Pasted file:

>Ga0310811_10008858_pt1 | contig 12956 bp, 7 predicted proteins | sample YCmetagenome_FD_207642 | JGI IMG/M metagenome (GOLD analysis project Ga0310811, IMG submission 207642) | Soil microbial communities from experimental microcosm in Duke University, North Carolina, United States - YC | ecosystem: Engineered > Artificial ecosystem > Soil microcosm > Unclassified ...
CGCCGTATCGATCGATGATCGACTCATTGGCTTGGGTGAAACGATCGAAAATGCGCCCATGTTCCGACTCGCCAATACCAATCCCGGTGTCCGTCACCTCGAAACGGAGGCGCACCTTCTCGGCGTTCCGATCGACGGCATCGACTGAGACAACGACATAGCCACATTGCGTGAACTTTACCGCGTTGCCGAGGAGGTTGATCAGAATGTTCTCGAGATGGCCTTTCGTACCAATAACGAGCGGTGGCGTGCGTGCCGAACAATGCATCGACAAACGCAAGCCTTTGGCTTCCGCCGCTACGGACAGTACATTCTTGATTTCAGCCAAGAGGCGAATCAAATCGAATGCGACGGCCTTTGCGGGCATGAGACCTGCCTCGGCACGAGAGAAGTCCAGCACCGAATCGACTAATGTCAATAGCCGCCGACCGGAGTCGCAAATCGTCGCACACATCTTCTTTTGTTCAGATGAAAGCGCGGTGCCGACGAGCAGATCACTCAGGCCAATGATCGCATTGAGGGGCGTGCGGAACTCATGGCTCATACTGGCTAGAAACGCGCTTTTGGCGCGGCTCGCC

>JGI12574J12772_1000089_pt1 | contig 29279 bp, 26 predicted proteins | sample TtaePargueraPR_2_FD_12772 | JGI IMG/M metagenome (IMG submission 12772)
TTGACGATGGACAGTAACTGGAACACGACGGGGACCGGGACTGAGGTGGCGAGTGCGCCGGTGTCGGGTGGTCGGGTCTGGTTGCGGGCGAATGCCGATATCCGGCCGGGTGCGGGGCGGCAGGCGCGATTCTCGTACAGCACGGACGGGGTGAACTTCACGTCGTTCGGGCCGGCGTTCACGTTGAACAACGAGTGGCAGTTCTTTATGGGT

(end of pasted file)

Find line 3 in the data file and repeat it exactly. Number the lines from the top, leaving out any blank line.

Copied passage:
>JGI12574J12772_1000089_pt1 | contig 29279 bp, 26 predicted proteins | sample TtaePargueraPR_2_FD_12772 | JGI IMG/M metagenome (IMG submission 12772)